Hannah Beal had been wanting to move to the Rocky Mountains for years. Denver was too crowded for her liking, and access to hiking trails and skiing was becoming a long, congested drive.
So when she landed a job as a secretary at Carbondale Middle School, 150 miles west of the city, she, her husband, and her nine-year-old son packed their bags and hit the road. They never planned to move into a living laboratory that proponents are calling “the future of energy.”
Beal planned to temporarily live with friends while looking for a house with a backyard in a decent neighborhood. But with Carbondale situated directly in between the two resort towns of Glenwood Springs and Aspen, finding a home was looking grim.
“We had decided to come up here, not really realizing how crazy the housing situation was. I knew it was expensive up here, but I didn’t realize how inflated it was until we really started looking,” Beal says.
Beal’s plight is a familiar one: workers searching for homes near their ski-town jobs have difficulty finding them. Sky-high real estate prices make it nearly impossible for educators, city workers, and other local employees to out-bid out-of-towners looking for a vacation bungalow.
“The cost of power outages is actually pretty significant… The resilience piece is really pushing people towards thinking more seriously about microgrids.”Kyri Baker
So she threw her name into a lottery for a home in a new affordable housing community, called Basalt Vista Housing Project. She won. For Beal, this meant she could have the house and yard she dreamed of.
But it also meant she would become a test subject for an entirely new approach to the power grid, called a “virtual power plant” — a pilot community of 27 networked smart homes, with one key feature: a common brain that, in times of crisis, can autonomously optimize energy across the neighborhood.
A Virtual Power Plant
At first glance, the Basalt Vista Housing Project looks like many other modern suburban neighborhoods. Even the solar panels, which line the roofs of each home, are becoming a common sight on residential houses. But behind the scenes, advanced technology changes the neighborhood into a network of linked homes, sharing energy back and forth.
The community is a testbed for unbundling the essential functions of a central utility, like power generation and distribution, and sharing that responsibility amongst every household in the neighborhood.
Instead of one central hub that manages and distributes power — like the grid’s wheel and spoke model — this virtual power plant (VPP) consists of a decentralized network of medium-scale power sources and flexible power storage units. The power sources are solar panels, and the storage units are batteries and smart appliances — like water heaters and electric cars, which store excess energy until it is needed later.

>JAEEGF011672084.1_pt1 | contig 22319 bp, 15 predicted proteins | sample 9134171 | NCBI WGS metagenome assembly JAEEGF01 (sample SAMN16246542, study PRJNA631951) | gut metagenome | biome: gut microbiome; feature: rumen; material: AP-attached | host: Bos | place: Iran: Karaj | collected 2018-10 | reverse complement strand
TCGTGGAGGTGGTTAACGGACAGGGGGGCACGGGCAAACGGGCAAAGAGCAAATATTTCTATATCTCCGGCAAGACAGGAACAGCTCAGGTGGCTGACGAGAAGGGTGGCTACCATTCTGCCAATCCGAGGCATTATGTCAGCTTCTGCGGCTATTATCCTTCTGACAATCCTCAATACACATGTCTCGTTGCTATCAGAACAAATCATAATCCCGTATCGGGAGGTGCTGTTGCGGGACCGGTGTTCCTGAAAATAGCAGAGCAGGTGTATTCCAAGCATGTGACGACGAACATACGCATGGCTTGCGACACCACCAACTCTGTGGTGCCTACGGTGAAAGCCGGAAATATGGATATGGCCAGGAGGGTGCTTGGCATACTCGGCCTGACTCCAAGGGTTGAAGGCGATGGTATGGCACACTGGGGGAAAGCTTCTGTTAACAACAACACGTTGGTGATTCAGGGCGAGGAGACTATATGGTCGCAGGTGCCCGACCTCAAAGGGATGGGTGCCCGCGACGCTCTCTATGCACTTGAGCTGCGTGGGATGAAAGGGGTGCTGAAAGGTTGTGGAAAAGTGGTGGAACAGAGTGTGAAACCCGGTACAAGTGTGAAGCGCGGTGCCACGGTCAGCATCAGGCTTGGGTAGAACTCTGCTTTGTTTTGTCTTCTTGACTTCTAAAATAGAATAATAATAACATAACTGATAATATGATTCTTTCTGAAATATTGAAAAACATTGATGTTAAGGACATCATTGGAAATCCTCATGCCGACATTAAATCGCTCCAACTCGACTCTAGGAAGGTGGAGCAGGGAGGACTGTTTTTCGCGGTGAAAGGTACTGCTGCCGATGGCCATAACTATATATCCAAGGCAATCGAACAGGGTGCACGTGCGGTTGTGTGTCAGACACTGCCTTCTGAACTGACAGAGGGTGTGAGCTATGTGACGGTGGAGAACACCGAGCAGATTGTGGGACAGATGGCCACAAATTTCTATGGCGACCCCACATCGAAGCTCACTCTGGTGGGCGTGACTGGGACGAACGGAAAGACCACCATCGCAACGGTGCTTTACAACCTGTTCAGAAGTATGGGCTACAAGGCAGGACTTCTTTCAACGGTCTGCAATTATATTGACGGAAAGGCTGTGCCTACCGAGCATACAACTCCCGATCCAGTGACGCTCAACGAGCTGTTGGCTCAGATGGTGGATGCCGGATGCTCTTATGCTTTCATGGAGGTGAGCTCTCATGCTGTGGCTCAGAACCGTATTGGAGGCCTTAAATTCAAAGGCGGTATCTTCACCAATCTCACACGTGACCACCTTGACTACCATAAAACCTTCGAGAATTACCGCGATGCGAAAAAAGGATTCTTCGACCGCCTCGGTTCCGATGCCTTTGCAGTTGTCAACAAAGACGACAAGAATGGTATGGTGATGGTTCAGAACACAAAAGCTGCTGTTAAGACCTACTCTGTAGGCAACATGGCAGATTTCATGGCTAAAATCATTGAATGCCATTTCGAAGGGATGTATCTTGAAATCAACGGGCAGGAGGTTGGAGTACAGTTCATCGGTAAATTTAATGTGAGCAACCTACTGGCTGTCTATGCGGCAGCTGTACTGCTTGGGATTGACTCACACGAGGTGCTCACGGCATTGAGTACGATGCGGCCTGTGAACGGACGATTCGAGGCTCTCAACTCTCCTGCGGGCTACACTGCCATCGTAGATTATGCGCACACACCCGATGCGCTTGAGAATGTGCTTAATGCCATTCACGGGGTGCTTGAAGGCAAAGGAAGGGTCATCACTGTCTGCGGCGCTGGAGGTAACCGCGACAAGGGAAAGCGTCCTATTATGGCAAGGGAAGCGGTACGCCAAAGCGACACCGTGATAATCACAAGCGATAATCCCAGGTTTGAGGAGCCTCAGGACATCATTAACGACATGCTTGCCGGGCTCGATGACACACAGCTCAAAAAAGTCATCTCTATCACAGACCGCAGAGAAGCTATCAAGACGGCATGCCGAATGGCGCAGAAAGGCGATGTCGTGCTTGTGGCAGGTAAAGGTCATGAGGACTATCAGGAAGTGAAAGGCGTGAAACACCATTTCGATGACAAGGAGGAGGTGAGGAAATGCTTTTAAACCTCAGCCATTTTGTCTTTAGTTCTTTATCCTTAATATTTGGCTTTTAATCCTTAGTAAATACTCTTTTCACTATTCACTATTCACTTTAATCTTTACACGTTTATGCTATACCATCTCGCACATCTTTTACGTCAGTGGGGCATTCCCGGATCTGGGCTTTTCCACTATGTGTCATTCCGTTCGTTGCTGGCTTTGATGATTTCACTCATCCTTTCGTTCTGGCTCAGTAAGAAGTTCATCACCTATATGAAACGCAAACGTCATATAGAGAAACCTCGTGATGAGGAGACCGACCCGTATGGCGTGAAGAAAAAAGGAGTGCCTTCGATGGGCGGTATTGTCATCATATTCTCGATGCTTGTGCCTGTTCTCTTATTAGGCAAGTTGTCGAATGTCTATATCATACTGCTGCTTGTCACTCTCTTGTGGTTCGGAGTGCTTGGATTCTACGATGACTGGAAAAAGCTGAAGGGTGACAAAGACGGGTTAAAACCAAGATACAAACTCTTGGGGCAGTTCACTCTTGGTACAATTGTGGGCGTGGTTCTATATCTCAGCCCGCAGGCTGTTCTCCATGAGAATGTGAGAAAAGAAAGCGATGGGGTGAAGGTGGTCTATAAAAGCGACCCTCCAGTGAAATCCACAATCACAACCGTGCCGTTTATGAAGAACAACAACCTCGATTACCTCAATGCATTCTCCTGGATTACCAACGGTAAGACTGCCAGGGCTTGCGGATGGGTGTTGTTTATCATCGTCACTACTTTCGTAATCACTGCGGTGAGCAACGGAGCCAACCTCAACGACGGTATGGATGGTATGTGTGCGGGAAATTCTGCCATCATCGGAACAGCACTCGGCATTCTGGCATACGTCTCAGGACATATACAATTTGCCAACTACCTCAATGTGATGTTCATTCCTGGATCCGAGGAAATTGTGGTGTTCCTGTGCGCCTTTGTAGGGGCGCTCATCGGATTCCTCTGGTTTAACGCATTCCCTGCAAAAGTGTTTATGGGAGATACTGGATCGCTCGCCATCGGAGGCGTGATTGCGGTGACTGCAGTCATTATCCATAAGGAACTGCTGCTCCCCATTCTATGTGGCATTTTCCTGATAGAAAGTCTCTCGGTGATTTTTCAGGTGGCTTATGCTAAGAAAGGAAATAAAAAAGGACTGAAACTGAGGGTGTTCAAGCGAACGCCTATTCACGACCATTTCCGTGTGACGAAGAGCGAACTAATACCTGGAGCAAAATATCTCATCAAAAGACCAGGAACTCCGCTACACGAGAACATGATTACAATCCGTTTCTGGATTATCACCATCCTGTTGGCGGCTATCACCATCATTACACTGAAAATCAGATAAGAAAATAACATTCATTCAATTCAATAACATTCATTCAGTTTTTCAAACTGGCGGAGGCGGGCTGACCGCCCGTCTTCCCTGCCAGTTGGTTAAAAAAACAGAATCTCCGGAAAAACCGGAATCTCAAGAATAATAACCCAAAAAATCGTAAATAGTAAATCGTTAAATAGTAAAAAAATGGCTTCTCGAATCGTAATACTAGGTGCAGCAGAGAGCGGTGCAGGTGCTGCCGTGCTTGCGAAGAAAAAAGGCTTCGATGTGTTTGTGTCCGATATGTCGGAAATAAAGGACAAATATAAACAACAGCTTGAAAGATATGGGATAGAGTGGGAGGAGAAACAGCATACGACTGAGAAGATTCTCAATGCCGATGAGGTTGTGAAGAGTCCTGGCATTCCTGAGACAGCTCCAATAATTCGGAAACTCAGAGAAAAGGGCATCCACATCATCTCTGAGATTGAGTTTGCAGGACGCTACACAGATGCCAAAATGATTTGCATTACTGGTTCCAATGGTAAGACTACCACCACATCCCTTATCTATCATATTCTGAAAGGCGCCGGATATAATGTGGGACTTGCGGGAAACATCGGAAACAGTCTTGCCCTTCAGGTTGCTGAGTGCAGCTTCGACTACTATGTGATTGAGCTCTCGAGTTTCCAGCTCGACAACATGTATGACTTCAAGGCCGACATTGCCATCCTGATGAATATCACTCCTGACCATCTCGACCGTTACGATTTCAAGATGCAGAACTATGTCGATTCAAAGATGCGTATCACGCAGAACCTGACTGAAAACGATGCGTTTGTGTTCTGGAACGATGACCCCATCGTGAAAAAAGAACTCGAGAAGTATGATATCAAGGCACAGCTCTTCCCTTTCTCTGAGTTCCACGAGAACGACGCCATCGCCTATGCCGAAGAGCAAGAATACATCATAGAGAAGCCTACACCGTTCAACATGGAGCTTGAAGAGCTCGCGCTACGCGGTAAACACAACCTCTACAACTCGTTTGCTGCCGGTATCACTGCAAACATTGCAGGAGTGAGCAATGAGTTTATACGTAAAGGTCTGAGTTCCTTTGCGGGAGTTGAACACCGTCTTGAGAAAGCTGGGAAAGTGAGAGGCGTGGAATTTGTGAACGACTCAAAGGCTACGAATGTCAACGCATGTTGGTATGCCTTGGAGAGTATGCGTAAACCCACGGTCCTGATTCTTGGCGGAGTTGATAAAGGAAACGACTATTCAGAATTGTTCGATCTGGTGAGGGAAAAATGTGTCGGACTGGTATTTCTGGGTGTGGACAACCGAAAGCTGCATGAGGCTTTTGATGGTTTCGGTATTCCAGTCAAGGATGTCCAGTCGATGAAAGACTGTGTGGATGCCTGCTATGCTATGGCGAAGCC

If it sounds familiar, you may have heard of microgrids, which also work using a mix of distributed energy resources and storage. But the similarities end there.
Microgrids are typically off the main grid. VPPs are integrated into the grid. Microgrids are restricted by location, like an island or neighborhood. But VPPs can become like an island as needed. So, when a storm takes out the central utility, the VPP can continue to operate independently. Microgrids rely on inverters and switches to manage power flow. VPPs rely on an algorithm to operate autonomously, with features modeled after a typical power plant control center.
In 2016, the Department of Energy granted $4.2 million to the National Renewable Energies Laboratory to create autonomous software to control power grids. That launched the Network Optimized Distributed Energy Systems (NODES) program, led by Andrey Bernstein, which built the experimental software now acting as the brain for energy management in Basalt Vista.
The housing community is the first real-world test of the system that involves homes occupied by people.
Bernstein says the term “virtual power plant” doesn’t quite capture what they’re doing. He prefers to call it a cloud-based power plant, because the responsibility of managing and distributing power between the houses and the grid (typically the role of a power plant) is now carried out by NODES’ algorithm.
Distributed energy resources (like rooftop solar) tend to be renewable, and therefore variable. Solar panels only make power when the sun is shining. Today, most homes with solar panels (except for a small number of “off-grid” homes) feed energy into the grid when they have extra and draw from the grid when they don’t.
With such variable energy sources and demand, it can become challenging for a central utility to manage supply and demand. The central power plant model is easier because they manage only one (or a few) power sources, like coal or natural gas, which are more reliable.
“Our normal power grid is synchronizing supply and demand … in order to get our frequency of power at 60 hertz, which is really challenging,” says Kyri Baker, an assistant professor of architectural engineering at the University of Colorado, Boulder. “Instead of everybody disconnecting from the grid, it’s just cheaper to have everybody stay connected to this large, huge electron highway that is built.”
Baker, who does not work with NODES, is familiar with the challenge of building these algorithms. And, because of that challenge, many microgrids have to rely on “user management” — telling people what to do.